(Original post by Jayk Bakner)
The thing is, extinction is part of the natural order of things. Do you see any megalodon's cruising about the Atlantic? Nope...and we're probably better off because of it. If they were about, they probably would've hunted one species or another to extinction too. So I agree with the OP...it's no biggie really. Humanity only really cares about extinction if the creatures in question are cute, anyways.
Yes extinction is natural, but 75 species going extinct every day is not. Megalodon went extinct through natural causes. Whilst they were about I sincerely doubt they drove any species to extinction themselves. If they were still about today they would probably be endangered anyway because of the extreme pressure man puts on our seas.
Edit: Actualy posted this at the same time as John.
1. I'm not saying that this dolphin was prey for any species. Such extinctions can have both top down and bottum up reprocusions. That is to say that the dolphin may have preyed on another species- with the dolphin now 'gone' that species may thrive. This is purly hypothetical however, I don't know the exact role the river dolphins played in this ecosystem. Its just people's thinking in this matter that scares me. You can't take a slack attitude towards extinction just because of one species you don't care about. In this instance, the dolphin disappearing may have no significant effect, but there are plenty of other cases where a keystone species may be lost and the effects may be much worse.
A better example of such a case my be coral reef ecosystems, mainly because I understand coral reefs better than I do river ecosystems in China. Sea turtles are an endangered species, and one of their primary food sources on coral reefs are sea urchins. If sea turtles go extinct then the predation pressure on urchins is released significantly. This may cause a population boom in urchins meaning that they out compete grazing fish (sea urchins are grazers also). The fish, already under pressure from over fishing, will disappear. Fishing communities built up around this will collapse. Likewise, if the sea urchins then suddenly die out (they would become susceptible to a mass mortality event caused by disease, as had happened in the Caribbean) then there will be nothing to graze on the algae. This will overgrow the coral and an entire reef can be destroyed.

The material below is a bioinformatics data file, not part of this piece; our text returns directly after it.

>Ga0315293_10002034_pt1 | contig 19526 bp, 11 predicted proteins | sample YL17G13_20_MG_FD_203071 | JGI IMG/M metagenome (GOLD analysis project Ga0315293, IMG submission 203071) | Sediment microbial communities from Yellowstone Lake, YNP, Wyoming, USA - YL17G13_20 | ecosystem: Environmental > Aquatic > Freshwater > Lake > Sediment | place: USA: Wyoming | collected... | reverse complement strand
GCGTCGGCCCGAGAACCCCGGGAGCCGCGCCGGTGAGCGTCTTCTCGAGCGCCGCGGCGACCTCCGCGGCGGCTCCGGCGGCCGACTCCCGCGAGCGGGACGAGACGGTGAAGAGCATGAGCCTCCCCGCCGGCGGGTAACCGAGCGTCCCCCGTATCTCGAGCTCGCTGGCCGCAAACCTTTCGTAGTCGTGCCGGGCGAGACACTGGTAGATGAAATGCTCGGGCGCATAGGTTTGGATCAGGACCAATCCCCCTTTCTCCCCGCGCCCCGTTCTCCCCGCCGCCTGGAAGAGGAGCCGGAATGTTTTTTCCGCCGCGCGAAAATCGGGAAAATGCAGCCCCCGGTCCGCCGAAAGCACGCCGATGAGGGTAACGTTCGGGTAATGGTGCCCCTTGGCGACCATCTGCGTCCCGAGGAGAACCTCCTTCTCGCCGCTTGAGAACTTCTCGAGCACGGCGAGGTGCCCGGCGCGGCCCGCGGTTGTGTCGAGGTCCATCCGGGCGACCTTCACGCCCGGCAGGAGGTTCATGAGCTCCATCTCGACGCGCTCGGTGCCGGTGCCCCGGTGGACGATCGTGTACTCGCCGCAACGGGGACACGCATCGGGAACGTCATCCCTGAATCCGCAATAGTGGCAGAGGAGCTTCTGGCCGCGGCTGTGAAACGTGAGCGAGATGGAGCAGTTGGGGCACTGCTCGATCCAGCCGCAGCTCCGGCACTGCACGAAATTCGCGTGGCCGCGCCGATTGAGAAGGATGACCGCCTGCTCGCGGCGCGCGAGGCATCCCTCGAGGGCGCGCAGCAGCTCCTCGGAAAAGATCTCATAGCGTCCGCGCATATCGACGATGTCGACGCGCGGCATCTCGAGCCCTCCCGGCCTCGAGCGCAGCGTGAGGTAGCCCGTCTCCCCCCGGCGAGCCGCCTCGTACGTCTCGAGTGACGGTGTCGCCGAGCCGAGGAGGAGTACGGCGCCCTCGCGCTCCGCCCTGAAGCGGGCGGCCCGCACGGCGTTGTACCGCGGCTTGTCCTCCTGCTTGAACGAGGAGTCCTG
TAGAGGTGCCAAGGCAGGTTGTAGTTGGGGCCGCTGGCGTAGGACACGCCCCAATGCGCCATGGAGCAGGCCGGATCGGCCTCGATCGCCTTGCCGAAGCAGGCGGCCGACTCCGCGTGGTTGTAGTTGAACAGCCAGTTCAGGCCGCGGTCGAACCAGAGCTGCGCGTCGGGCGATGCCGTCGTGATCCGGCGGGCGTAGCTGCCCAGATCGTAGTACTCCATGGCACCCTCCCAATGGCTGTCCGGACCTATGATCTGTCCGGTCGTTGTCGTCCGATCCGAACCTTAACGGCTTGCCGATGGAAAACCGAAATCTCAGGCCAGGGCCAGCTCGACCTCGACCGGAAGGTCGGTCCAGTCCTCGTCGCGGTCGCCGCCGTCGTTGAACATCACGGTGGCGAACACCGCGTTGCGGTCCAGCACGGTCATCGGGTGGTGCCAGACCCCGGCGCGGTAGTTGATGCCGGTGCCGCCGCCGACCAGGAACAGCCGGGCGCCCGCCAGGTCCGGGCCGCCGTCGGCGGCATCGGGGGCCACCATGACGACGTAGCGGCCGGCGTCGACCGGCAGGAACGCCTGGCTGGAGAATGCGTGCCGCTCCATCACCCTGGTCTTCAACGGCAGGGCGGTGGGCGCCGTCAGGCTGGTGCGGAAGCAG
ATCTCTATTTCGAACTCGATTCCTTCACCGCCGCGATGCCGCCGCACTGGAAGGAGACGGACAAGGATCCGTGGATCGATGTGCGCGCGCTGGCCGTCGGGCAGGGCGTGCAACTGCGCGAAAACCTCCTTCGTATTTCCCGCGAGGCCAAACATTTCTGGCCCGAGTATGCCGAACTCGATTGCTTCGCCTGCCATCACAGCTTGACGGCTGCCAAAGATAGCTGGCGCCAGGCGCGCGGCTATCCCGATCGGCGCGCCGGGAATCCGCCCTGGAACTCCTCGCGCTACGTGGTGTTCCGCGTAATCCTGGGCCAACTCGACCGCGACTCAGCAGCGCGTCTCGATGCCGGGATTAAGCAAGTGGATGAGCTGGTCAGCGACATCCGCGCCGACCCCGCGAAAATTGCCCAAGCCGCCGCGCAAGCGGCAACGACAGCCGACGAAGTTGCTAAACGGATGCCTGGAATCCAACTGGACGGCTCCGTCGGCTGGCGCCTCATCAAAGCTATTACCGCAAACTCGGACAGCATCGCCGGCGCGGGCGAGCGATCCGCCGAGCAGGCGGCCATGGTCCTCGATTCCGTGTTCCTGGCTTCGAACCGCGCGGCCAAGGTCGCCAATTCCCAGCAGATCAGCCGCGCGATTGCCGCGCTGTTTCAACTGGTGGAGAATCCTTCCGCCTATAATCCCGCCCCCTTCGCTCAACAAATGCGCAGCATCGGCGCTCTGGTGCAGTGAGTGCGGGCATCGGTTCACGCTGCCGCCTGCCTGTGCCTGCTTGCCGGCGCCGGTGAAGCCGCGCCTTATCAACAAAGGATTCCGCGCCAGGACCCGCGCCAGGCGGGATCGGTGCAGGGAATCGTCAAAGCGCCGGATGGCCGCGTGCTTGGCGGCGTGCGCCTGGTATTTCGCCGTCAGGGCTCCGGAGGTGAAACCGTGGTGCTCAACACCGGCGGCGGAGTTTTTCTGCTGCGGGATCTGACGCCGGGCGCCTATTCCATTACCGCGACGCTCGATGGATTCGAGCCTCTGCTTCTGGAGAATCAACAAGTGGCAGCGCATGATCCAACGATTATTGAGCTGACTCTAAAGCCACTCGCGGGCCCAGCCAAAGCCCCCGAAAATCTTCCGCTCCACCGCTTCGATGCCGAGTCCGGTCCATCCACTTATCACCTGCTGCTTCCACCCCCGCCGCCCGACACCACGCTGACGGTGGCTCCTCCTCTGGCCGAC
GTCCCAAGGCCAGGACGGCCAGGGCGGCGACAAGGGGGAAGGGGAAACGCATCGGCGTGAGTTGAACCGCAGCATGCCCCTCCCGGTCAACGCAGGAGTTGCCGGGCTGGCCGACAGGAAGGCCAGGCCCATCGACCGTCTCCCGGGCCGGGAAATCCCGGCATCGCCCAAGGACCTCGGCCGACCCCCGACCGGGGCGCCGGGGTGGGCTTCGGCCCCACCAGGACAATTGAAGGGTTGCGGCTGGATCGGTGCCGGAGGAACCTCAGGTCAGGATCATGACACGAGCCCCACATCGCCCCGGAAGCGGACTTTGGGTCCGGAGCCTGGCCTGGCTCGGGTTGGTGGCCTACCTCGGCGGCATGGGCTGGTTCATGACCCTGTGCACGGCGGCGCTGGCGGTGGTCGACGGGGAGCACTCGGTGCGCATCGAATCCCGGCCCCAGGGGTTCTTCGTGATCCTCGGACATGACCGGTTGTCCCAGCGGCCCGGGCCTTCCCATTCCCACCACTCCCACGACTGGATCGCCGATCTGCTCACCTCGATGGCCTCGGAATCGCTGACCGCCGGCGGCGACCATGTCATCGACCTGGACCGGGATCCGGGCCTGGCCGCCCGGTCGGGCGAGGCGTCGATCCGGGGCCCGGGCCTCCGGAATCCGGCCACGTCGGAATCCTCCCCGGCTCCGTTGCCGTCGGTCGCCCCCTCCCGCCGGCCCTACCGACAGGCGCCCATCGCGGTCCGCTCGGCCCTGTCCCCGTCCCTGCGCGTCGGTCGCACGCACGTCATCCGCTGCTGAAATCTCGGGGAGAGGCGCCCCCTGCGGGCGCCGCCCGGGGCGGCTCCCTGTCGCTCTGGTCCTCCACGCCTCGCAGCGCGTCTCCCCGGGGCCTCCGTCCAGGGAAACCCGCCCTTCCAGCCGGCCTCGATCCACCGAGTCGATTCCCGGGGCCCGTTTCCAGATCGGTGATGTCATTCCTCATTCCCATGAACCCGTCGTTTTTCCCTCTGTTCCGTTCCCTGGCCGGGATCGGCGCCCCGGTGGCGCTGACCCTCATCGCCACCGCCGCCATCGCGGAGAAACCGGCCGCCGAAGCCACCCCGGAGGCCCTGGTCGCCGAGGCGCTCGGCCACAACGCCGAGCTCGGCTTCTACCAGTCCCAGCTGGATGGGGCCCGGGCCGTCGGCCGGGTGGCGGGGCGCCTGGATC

2. A mass extinction is a scientific term. There have been 6 so far and each is a totally natural occurrence (the dinosaurs wiped out being the most recent). One species going extinct will not cause a mass extinction. However, 75 species going extinct every day, for 100 years, will. I'll just quote wikipedia on this bit.
"Present day — the Holocene extinction event. 70% of biologists view the present era as part of a mass extinction event, possibly one of the fastest ever, according to a 1998 survey by the American Museum of Natural History. Some, such as E. O. Wilson of Harvard University, predict that man's destruction of the biosphere could cause the extinction of one-half of all species in the next 100 years. Research and conservation efforts, such as the IUCN's annual "Red List" of threatened species, all point to an ongoing period of enhanced extinction, though some offer much lower rates and hence longer time scales before the onset of catastrophic damage. The extinction of many megafauna near the end of the most recent ice age is also sometimes considered part of the Holocene extinction event. Some paleontologists, however, question whether the available data support a comparison with mass extinctions in the past."